Serialization is a generic marshalling and demarshalling algorithm, with many hooks for customization. As an experienced programmer, you should be skeptical—generic algorithms with many hooks for customization tend to be slow. Serialization is not an exception to this rule. It is, at times, both slow and bandwidth-intensive. There are three main performance problems with serialization: it depends on reflection, it has an incredibly verbose data format, and it is very easy to send more data than is required.
The dependence on
reflection is the hardest of these to eliminate.
Both serializing and deserializing require the
serialization mechanism to discover information
about the instance it is serializing. At a
minimum, the serialization algorithm needs to find
out things such as the value of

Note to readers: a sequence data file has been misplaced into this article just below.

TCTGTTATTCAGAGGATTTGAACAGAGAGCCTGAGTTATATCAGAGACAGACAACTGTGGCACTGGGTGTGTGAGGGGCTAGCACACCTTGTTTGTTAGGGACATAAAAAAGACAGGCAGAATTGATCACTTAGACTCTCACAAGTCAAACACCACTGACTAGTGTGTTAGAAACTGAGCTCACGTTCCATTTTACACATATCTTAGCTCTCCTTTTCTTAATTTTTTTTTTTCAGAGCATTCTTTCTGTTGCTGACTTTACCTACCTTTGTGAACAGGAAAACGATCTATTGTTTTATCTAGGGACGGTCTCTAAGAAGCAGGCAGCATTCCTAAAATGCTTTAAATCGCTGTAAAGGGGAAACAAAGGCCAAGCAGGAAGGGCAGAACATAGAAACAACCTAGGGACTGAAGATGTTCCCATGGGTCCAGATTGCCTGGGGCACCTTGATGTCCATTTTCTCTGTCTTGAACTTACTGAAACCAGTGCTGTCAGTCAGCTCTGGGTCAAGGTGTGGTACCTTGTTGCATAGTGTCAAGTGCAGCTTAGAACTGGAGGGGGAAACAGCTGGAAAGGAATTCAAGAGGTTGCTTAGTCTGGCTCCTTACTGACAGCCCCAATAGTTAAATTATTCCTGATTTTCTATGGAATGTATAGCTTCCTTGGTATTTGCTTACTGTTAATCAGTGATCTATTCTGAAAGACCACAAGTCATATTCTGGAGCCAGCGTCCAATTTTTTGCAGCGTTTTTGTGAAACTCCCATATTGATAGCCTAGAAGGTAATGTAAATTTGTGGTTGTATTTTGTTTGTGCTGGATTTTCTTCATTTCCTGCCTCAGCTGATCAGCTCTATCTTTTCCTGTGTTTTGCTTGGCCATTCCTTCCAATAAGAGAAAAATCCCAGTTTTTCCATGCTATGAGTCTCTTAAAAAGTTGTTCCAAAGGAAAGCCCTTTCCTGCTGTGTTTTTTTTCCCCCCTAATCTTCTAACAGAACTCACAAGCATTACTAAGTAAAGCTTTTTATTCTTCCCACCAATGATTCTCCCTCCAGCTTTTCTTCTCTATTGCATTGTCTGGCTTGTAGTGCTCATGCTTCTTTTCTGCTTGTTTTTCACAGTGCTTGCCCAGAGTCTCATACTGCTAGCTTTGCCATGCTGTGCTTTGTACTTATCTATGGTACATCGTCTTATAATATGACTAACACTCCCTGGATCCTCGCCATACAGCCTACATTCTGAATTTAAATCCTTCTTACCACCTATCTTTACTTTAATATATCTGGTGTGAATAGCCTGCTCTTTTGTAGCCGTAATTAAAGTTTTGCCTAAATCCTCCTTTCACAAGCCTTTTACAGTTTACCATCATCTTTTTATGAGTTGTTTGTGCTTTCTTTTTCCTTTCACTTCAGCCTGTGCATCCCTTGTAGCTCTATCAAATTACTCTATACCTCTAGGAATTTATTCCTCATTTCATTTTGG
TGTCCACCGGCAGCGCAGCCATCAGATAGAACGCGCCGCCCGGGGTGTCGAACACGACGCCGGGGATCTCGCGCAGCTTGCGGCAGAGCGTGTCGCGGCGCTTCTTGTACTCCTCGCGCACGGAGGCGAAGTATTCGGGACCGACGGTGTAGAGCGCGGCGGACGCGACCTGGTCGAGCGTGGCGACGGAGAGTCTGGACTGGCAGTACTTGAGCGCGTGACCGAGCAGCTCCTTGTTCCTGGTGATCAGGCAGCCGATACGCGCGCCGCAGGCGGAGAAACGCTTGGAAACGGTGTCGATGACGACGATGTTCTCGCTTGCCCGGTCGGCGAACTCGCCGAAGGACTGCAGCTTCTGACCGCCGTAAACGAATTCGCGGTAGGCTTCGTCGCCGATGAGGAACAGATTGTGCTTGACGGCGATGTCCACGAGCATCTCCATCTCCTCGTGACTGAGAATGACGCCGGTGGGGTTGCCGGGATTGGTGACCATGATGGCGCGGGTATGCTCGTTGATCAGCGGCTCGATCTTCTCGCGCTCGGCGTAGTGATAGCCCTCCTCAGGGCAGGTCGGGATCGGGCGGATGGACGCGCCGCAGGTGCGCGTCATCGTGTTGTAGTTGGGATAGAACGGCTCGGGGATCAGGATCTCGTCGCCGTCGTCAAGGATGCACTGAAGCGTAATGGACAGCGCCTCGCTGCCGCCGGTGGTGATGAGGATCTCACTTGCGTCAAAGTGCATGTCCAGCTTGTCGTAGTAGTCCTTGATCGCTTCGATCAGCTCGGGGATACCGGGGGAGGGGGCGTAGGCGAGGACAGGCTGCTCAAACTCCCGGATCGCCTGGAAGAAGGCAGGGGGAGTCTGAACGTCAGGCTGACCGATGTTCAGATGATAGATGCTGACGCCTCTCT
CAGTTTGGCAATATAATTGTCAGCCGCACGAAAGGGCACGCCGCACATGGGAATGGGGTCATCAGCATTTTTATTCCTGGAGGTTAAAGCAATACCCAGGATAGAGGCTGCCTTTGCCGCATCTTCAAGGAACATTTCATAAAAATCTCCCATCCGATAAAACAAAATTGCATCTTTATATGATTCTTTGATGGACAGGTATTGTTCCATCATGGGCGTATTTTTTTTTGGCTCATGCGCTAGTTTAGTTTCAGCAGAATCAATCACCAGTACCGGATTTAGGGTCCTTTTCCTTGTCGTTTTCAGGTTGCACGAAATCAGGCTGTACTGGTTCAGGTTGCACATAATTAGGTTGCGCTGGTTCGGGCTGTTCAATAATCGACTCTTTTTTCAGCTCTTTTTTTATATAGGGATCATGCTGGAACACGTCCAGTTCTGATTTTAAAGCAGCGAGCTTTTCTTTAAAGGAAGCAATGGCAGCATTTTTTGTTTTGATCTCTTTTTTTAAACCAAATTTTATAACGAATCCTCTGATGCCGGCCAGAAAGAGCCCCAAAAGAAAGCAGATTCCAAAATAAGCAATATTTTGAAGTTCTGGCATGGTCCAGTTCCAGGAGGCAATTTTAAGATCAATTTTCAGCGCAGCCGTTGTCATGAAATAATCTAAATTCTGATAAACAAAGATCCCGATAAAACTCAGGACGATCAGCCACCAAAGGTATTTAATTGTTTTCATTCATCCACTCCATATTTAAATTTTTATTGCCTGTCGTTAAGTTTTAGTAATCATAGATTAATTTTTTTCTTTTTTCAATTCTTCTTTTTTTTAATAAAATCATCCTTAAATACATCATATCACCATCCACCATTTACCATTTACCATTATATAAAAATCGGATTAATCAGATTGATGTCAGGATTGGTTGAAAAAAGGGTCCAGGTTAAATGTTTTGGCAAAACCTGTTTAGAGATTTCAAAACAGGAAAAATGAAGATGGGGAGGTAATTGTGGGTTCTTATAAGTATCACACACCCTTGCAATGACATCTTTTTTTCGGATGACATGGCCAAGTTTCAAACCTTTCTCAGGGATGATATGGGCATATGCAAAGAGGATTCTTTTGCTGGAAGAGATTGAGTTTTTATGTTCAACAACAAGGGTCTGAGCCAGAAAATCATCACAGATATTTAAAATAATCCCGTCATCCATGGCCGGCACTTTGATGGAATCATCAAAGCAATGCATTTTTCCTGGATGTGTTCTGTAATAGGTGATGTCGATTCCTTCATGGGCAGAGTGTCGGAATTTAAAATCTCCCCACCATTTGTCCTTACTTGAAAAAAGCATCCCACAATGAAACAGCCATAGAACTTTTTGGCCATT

) is implemented, and what the
superclass structure is. What’s more, using the
default serialization mechanism, (or calling
) from within
writeObject( )) will use reflection to
discover all the field values. This can be quite
serialVersionUID is a simple, and often
surprisingly noticeable, performance improvement.
If you don’t set
serialVersionUID, the serialization
mechanism has to compute it. This involves going
through all the fields and methods and computing a
hash. If you set
serialVersionUID, on the other hand, the serialization mechanism simply looks up ...